“I’ve been attacked by homophobes” was the shocking Facebook message from H, a young gay Ugandan man as he lay hospitalised on a bed.
H’s friends urgently contacted the local LGBT security team for help, as they were concerned for H’s safety when he returned home, and worried about his medical bills. The security team promised assistance, but for reasons unknown the assistance never came. H and his friends felt incredibly let down.
Outcasts of society since the passing of the Ugandan Anti-Homosexuality Act 2014, many LGBT people are forced to live in the worse inner-city slum districts and struggle to just survive. They are frequently denied employment and forced to move regularly from unsafe accommodation to avoid attack by neighbours. Many are living with HIV and struggle to access and afford medication.
Very upset and angry, H wrote: “I hear everyone everywhere talking about Pride, but me myself, I think there is no need of informing people like us, not the grassroots. All you did nothing to help people on the grassroots yet you knew the situation and problems. Am sorry but I feel so disappointed.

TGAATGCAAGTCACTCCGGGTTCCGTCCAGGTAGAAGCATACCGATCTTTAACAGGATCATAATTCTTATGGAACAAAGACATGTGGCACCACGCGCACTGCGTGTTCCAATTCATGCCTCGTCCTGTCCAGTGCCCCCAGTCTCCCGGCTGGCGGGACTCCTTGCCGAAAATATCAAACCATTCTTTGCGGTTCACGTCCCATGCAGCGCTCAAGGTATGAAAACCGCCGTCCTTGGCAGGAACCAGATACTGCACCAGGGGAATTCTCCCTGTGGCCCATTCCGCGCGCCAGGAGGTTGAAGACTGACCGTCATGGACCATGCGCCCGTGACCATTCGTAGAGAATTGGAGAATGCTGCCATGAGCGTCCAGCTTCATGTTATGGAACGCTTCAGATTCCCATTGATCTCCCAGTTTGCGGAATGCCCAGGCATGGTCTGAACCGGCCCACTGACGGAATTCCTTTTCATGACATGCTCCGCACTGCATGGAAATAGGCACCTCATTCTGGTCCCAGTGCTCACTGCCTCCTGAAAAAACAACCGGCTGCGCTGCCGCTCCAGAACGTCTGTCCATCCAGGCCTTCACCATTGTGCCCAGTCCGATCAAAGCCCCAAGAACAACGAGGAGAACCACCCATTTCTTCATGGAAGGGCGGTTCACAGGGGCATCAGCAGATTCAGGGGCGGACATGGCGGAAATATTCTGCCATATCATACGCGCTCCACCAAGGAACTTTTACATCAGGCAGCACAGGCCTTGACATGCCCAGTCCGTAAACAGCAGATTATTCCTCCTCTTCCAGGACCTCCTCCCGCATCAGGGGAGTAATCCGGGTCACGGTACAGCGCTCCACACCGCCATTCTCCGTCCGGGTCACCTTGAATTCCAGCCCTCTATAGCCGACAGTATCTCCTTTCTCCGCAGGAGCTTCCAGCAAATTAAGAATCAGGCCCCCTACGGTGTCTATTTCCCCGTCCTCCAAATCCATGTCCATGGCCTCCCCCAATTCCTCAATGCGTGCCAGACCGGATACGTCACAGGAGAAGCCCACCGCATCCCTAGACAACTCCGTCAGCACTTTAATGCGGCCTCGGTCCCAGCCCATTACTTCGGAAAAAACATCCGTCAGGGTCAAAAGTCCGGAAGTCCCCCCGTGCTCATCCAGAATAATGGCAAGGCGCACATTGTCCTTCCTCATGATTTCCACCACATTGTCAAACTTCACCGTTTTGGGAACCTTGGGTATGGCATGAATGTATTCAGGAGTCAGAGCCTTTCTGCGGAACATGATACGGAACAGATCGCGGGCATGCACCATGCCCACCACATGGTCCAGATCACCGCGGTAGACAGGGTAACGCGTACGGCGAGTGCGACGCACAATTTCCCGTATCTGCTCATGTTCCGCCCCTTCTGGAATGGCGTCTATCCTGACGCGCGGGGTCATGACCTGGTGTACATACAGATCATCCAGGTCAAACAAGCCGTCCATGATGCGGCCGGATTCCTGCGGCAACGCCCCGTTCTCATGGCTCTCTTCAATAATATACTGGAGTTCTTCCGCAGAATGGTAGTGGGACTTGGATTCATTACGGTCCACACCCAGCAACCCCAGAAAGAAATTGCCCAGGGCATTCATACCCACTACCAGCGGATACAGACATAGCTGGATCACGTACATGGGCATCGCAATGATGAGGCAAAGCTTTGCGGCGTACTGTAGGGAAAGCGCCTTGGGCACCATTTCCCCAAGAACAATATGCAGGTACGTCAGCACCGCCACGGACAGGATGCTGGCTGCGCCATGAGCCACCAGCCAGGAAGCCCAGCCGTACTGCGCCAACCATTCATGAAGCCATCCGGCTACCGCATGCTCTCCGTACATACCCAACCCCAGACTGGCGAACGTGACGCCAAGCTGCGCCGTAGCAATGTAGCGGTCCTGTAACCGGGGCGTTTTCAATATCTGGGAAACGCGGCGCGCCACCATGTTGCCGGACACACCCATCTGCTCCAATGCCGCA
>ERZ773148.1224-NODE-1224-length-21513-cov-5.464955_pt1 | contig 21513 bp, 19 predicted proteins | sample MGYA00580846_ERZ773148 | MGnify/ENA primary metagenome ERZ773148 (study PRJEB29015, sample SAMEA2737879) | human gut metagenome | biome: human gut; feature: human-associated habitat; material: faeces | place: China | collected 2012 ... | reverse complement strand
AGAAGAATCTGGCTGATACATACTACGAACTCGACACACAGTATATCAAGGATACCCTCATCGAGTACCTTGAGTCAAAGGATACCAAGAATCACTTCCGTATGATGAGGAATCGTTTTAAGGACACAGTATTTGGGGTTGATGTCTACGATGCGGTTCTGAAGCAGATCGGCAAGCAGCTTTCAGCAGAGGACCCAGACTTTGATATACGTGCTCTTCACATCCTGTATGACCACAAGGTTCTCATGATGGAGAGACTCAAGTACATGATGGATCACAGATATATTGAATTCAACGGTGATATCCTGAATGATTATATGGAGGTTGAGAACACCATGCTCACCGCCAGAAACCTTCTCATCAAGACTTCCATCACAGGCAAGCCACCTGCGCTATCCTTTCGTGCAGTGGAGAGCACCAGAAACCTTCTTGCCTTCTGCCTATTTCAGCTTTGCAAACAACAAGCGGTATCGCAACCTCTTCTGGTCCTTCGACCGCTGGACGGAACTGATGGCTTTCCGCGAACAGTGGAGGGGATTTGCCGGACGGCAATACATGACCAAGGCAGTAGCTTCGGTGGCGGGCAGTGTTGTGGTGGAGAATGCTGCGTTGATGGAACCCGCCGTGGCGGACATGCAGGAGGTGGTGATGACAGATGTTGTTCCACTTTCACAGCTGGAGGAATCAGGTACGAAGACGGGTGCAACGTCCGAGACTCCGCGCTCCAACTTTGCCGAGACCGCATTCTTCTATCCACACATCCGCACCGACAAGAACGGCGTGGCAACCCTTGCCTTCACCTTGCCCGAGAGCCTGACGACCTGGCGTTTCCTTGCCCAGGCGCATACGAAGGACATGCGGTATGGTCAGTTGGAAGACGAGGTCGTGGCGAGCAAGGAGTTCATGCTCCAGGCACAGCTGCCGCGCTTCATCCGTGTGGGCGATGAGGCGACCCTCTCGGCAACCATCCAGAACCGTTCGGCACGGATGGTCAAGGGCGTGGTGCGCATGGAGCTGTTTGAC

“Just recently I was beaten up by homophobes, but it’s weird and regrettable, because huh, even security team did nothing to help me anymore in the situation I was, and in the situation I am. We are suffering here with no proper medication, no food, no shelters, others they chased us from home and we ended up on the streets, fuck! And now you're talking about pride. Your money never reaches us here in the slums, nothing we gain. Stop being selfishness.”
The homophobic attack on H spurred LGBT rights activist Frank Kamya of the Youth on Rock Foundation to organise a gathering of the local “Kuchu” (slang LGBT) to promote togetherness among the LGBT community living on the frontline in the slum districts of Kampala.
On 28 June, as Pride was taking place across the world, almost 100 “Kuchu” came together on a beach on the banks of Lake Victoria to celebrate LGBT solidarity. The event was entitled “Kuchuz Day Out” and Frank Kamya explained the importance of the event:
• To promote togetherness among the grassroots LGBTIQ community.
• To learn from each other how best to live in Uganda despite the passage of the Anti-Homosexuality Act.
• To attract a strong group of volunteer activists who can continue supporting LGBTIQ individuals and advocating for their rights.
• To brainstorm on how to strengthen personal security and safety as an LGBTIQ community.
• To interact on the beach with the heterosexual community, to try to understand their current perceptions, and to provide a model for how the wider community and LGBTIQ persons can live harmoniously together.
• To raise self-esteem among LGBTIQ people by sharing testimonies and personal stories.
Frank Kamya said afterwards. “It was a day of fun and a sign of togetherness, solidarity, organising, networking, re-energising, and thinking beyond what we go through living in an anti-gay country.”